Photo from airplane

Springtime dust outbreaks

21-26 April and 4-5 May 2022

Photo from airplane
Photo from airplane

During late April and early May 2022 numerous dust outbreaks affected the Mediterranean basin area. During this event dust originated from different sources.

Last Updated

04 October 2023

Published on

09 May 2022

By Djordje Gencic and Ivan Smiljanic (Exostaff), Federico Fierli (EUMETSAT) and Miguel-Angel Martinez (AEMET)

Dust in April

The Mediterranean region was affected by a persistent dust intrusion event between 21 and 26 April. The event was forecast by the system implemented in ECMWF CAMS and SDS-WAS from BSC. The dust is transported in Mediterranean from different source regions with different upflift and transport mechanisms.

Two phases of the dust uplift

Phase 1

The first phase occurred in western Mediterranean, having originated from a massive dust uplift in central Sahara.

On 20 April a vast area dust is uplifted is visible above central Algeria. The following day 'fresher' dust plumes from localised convection spots are visible as stripes, feeding a large area of dust. The dust material is transported directly north-east and is visible as plume attending central Mediterranean.

Dust RGB displaying dust outbreak across northwestern Africa, 21 April 2022, 11:45 UTC
Figure 1: Dust RGB displaying dust outbreak across northwestern Africa, 21 April 11:45 UTC

Figure 1 shows the evolution of the strong and widespread dust outbreak on 21 April, in association with strong south-westerly winds across parts of Morocco, Algeria, and Tunisia.

A day later, the same low-pressure system causing the dust outbreak in northern Africa propagated east, bringing high concentrations of dust to the central Mediterranean and Balkan peninsula.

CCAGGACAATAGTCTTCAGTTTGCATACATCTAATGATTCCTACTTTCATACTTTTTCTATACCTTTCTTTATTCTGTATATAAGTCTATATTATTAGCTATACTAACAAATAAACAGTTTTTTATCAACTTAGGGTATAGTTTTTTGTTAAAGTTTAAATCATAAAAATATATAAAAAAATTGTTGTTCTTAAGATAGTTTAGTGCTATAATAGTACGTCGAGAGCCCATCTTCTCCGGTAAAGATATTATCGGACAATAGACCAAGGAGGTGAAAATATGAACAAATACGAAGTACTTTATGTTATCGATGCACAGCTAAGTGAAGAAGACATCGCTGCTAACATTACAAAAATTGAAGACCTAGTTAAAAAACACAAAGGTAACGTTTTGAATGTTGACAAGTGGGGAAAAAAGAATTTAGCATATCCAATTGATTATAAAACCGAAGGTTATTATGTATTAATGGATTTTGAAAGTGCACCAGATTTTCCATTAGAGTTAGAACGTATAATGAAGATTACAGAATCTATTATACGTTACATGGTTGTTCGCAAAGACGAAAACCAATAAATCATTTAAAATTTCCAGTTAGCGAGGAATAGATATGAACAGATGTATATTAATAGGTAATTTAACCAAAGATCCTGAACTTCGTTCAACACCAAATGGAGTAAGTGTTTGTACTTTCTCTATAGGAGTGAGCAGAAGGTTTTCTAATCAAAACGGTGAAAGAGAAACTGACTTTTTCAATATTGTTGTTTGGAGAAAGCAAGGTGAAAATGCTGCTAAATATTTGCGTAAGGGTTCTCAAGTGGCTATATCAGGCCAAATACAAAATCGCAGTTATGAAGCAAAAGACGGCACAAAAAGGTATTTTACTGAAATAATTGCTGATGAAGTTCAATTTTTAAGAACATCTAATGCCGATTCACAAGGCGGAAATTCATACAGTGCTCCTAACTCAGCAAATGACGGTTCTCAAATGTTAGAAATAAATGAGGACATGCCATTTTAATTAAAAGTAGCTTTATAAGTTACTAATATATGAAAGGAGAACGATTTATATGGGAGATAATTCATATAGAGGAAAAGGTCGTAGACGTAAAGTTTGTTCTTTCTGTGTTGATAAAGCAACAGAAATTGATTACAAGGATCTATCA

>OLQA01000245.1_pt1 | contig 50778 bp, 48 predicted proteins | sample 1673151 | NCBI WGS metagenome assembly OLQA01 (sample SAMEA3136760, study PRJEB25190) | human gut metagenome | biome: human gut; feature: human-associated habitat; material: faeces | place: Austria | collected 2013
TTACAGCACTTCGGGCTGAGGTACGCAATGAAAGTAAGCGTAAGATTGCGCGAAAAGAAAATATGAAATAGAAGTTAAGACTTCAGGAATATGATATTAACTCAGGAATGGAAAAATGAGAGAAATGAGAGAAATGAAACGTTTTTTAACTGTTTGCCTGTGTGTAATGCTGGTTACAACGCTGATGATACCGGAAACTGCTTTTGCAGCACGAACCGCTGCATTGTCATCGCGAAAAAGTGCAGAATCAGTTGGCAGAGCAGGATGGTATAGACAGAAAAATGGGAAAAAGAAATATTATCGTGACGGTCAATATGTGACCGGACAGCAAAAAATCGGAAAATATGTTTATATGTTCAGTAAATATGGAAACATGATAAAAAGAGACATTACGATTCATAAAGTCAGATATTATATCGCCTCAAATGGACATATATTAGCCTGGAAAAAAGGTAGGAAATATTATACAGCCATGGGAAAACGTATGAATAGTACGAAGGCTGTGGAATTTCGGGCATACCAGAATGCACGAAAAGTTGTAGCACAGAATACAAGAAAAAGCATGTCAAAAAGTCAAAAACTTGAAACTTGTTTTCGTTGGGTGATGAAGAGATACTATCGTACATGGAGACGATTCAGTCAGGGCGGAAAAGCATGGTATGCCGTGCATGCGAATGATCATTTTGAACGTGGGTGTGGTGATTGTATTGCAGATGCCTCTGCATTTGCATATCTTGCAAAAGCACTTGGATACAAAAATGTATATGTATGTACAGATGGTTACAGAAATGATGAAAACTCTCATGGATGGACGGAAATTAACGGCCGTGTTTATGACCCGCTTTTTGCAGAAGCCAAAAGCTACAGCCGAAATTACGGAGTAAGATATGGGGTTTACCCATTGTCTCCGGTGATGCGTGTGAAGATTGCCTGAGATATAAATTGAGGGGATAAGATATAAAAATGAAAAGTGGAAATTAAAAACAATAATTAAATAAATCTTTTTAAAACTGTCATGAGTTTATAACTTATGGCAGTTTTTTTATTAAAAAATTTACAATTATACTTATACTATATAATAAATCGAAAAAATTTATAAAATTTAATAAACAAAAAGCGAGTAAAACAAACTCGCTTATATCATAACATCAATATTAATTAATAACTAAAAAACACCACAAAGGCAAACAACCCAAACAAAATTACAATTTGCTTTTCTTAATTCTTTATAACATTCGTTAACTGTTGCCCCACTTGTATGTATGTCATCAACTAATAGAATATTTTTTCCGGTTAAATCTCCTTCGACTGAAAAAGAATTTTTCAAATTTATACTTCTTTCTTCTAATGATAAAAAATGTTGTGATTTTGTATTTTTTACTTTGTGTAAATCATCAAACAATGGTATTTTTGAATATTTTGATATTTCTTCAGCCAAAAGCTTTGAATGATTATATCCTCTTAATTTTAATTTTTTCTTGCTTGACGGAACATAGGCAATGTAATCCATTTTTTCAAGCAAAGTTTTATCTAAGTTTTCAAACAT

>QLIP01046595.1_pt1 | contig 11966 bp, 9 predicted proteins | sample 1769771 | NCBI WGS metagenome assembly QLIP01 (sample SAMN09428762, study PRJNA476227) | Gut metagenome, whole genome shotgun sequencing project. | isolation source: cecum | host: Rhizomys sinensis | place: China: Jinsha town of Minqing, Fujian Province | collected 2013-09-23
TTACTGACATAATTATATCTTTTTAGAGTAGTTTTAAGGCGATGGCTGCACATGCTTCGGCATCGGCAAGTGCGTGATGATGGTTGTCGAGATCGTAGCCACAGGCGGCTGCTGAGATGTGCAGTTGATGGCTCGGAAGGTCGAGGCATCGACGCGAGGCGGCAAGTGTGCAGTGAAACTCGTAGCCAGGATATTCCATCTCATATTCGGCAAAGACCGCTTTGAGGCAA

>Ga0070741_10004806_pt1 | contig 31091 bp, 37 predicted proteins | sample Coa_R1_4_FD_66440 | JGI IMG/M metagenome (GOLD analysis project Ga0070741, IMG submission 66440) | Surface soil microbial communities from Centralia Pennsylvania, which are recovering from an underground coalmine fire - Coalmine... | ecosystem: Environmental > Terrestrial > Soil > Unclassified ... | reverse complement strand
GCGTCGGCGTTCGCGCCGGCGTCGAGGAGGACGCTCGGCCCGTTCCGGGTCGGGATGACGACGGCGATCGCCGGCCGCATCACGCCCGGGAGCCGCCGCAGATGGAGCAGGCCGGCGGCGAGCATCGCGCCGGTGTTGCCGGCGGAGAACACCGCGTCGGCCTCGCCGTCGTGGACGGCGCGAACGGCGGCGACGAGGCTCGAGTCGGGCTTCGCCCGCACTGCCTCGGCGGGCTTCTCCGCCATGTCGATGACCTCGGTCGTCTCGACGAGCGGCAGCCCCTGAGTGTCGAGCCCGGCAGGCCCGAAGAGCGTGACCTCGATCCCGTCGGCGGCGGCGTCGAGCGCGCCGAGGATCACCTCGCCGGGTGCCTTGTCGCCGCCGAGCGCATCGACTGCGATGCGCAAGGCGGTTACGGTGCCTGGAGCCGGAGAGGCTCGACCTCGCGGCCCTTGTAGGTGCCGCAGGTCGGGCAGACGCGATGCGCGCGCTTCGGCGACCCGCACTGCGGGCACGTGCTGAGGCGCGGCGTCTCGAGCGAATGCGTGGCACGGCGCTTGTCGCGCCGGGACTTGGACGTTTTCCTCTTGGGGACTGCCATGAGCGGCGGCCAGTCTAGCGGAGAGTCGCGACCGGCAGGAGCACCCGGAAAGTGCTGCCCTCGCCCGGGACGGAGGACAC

Dust and Natural Colour RGB comparison

Natural Colour RGB compare1

Figure 2: Comparison of Meteosat-11 Dust and Natural Colour RGB for central Mediterranean/Balkans dust scene, 22 April 04:45 UTC


Figure 2 shows the comparison of the Dust RGB and Natural Colour RGB for the aforementioned scene at 04:45 UTC, 22 April. A relatively pronounced band of pink, stretching from Libya into southern Italy and Balkans, identifies the dust layer. The comparison shows the importance of using both the visible and near-infrared RGB imagery whenever possible for tracking dust, since the Natural Colour RGB helps confirm the presence of dust with high confidence. This is especially true early in the morning or late in the evening, when the dust will be even more pronounced in the imagery due to low sun angle (also seen in comparison figure).

Sometimes winds become high due to fronts and cyclones, and sometimes they will be primarily caused by severe thunderstorms. One such example can be seen in Figure 3, where a strong thunderstorm system propagated eastwards across the Middle East, while in its rear there is a strong outflow picking up and transporting dust westwards.

Dust RGB displayed with mean sea level pressure and 10 m winds barbs above, April 24 21:00 UTC
Figure 3: Meteosat-11 Dust RGB with mean sea level pressure and 10 m winds barbs above, 24 April 21:00 UTC. Source: ePort

The surface pressure field plotted in this figure shows thunderstorms were developing inside a low pressure system, plus the dust expansion (edges of the pink-violet veil) almost exactly matched the strong wind direction change, proving that this event was quite accurately captured by the ECMWF model.

Phase 2

The second phase of uplift occurred in the Middle East. The uplift images in Figure 4 show the intense convection on 23 and 24 April and the generation of a dust plume (light brown over sea) extending westward from the deep convection region over the Middle East (seen as light blue clouds).

Figure 4: Meteosat-8 view on both dust events (central and far east Mediterranean Sea) through a Dust RGB loop 23 April 00:00UTC to 24 April 12:00 UTC.

Intense convective uplift (referred to as a haboob in the Sahara regions) is an efficient pathway for dust suspension and further transport. Figure 4 captures both the transport of dust associated to the cyclone over the central Mediterranean, and the thunderstorm-driven dust event (haboob) in the Middle East.

The whole dust outbreak associated with thunderstorm clouds developed inland on the Arabian peninsula on 23 April. Throughout the remainder of the day it spread radially and propagated westwards on the leading edge of strong thunderstorm outflow, reaching the Mediterranean Sea in early hours of 24 April.